One folding printed table. 1 p.l., 46 pp., one leaf of errata. Large 4to, orig. semi-stiff drab boards (extremities a bit rubbed). Leipzig: C.T. Rabenhorst, 1796.
A remarkable discovery: this is essentially a workbook of the young and precocious Carl Friedrich Gauss, signed and dated by him “C. F. Gauss Sept. 7, 1796” on the inner front cover, at which time he was a 19-year old student in Göttingen. Gauss has not only studied the text carefully, making several corrections to the text, but has also made use of two blank pages at the end to carry out exercises (described in detail below). Mathematical manuscripts of Gauss are of the greatest rarity on the market, especially from his early formative years.
Moritz von Prasse (1769-1814), was the son of Johann Moritz Prasse, who worked as a mediator in the Seven Years’ War at the Court of Catherine the Great in St. Petersburg (and according to some sources may have been her lover). His service led to his family’s elevation to the nobility on 31 July 1790. Prasse studied mathematics at the University of Leipzig, graduating in 1795, and rising to become professor there in 1799. He became a member of the Jablonowski Society in 1807 and maintained a correspondence on mathematical topics with Goethe. The great geometer August Ferdinand Möbius was among his students. Apart from the present work, his first, he also published De Reticules Cryptographicis (1799), a method of encrypting messages using rotating dials, and a set of Logarithmischen Tafeln in 1810. His extensive library of works on mathematics was bequeathed to his university on his death in 1814.
The present work by Prasse is concerned with the “polynomial theorem,” a generalization of the binomial theorem: whereas the binomial theorem gives a series expansion for powers of the sum of two terms, the polynomial theorem treats the sum of any finite (or even an infinite) number of terms. The formula was first proved by Carl Hindenburg (1741-1808), the founder of the modern theory of combinatorics. It has been known at least since the work of Pascal that the coefficients in the binomial expansion can be interpreted as numbers of combinations, and Hindenburg showed that the coefficients occurring in the polynomial theorem also had a combinatorial interpretation. He believed that this result could be used to provide a combinatorial basis for the whole of the theory of functions, and gathered around him a group of disciples, which became known as the “Combinatorial School,” to develop and propagate this idea. This School included Prasse, as well as Johann Friedrich Pfaff, who became Gauss’s teacher after he moved to Helmstedt in 1798. Although the Combinatorial School did not produce the significant advances Hindenburg had hoped for, it “was influential in Germany at the turn of the 19th century and became the basis of the mathematical syllabus of the Prussian gymnasium in the Humboldt educational system.”–Jahnke, p. 265 (see below for citation). In this atmosphere it would have been natural for the young Gauss to have been required to study Prasse’s work, one of the most recently published products of the Combinatorial School.
Both of the exercises worked out by Gauss deal, like Prasse’s work, with series expansions. The first exercise develops a series expansion of the indefinite integral of (1 – xn)-½ over the interval from 0 to 1, in increasing powers of 1/n (Gauss does not specify the range of integration but this is evident from the context). Gauss writes down the answer without explanation, presumably because the intermediate steps were so straightforward for him that he was able to carry them out mentally. His answer can be obtained by first expanding (1 – xn)-½ in increasing powers of xn and then integrating term by term. This yields terms involving 1/n + 1, 1/2n + 1, etc, which are then expanded in increasing powers of 1/n using the binomial theorem. Collecting powers of 1/n gives Gauss’s series expansion of the integral. The coefficients of the powers of 1/n in this expansion are themselves infinite series, which Gauss sums by cleverly expressing them as definite integrals, which he then evaluates directly (again Gauss gives no explanation or working, but the integrals can be evaluated by standard methods with which Gauss was obviously very familiar).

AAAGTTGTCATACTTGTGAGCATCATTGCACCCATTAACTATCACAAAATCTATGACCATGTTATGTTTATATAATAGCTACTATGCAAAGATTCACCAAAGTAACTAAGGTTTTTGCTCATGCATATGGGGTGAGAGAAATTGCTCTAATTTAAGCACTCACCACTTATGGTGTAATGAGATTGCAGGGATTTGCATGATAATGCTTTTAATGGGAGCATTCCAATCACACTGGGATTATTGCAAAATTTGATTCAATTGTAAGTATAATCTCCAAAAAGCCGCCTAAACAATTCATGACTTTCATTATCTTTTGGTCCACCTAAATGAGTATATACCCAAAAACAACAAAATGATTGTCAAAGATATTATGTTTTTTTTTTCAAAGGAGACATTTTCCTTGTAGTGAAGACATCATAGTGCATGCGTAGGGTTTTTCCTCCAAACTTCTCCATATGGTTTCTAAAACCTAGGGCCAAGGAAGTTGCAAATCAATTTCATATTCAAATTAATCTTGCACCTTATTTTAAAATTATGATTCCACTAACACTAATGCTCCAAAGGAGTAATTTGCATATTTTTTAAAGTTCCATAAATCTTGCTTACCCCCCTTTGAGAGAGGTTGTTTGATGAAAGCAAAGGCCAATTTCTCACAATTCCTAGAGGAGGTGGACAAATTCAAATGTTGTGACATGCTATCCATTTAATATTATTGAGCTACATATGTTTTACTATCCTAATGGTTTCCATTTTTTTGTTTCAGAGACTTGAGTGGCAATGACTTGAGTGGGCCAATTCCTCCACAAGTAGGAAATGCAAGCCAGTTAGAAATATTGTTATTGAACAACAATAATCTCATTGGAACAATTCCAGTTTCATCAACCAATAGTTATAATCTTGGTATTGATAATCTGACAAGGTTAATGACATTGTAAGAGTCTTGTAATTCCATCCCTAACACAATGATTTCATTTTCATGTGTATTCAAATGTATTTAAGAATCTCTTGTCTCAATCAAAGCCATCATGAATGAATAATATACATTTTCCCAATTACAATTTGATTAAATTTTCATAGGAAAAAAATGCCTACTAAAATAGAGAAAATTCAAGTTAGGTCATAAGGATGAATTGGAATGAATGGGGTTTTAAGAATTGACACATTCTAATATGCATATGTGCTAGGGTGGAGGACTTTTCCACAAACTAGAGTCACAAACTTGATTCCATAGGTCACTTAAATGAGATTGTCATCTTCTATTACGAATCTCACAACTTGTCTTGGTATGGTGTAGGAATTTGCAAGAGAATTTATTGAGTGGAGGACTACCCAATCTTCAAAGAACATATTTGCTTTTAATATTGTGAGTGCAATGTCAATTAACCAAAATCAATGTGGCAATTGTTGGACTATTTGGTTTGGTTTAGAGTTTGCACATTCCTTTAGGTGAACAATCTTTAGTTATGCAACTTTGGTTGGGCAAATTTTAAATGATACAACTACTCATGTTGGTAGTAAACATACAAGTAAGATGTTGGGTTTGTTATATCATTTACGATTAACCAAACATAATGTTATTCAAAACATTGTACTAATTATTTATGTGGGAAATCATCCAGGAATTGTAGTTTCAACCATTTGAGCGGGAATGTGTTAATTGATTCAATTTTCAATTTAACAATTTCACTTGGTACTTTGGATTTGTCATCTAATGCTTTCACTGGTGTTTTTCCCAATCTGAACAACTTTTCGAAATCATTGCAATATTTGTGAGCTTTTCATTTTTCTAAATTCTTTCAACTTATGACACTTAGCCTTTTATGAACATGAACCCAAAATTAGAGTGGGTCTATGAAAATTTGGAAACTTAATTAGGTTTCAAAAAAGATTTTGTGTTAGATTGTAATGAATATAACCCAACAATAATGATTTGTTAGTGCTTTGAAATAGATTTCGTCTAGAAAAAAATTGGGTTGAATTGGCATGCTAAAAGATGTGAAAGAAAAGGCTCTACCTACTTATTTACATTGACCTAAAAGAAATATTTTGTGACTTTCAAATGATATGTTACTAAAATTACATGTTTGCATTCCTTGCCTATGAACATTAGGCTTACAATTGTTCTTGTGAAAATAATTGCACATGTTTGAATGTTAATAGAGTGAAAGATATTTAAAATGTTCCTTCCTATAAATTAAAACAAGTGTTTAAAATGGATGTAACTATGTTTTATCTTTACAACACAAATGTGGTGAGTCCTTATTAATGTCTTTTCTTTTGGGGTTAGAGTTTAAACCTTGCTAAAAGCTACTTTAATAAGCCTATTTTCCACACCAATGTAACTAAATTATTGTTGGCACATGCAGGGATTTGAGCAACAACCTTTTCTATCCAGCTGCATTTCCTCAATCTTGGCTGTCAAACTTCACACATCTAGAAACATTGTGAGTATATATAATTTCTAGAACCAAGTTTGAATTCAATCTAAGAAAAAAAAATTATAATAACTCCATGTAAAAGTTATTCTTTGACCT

In the second exercise Gauss obtains a series expansion of ϕ(t + U), where U is a function of another variable u, in increasing powers of u. This can be done using Taylor’s theorem, although this is not quite straightforward as the derivatives of ϕ(t + U) with respect to u have to be evaluated using the chain rule. Again it is evident that the exercise was nevertheless a simple matter for Gauss as the (correct) answer is written down without explanation or any intermediate steps (although there is one correction!). In fact, Gauss is actually treating a multi-variable case: the presence of multiple Σs indicates that he is treating a case in which ϕ is a function of several variables x1, x2,...,xn, but this does not cause him any difficulty.
Gauss has also made, as mentioned above, corrections on the following pages: 1, 3, 4, 8, 9, 11, 13, 14, 16, 20, and 21.
Fine and fresh condition. Preserved in a handsome black morocco-backed box. With the stamps of the “Gauss-Bibliothek” and the Royal Observatory at Göttingen on title with release stamp date 15 October 1951 on facing endpaper.
❧ Poggendorff II, 518. Tomash Library P108. See H. N. Jahnke, “Algebraic Analysis in Germany 1780-1840” in Historia Mathematica 20, pp. 265-284 for a detailed account of the work of the Combinatorial School.
Item ID: 3374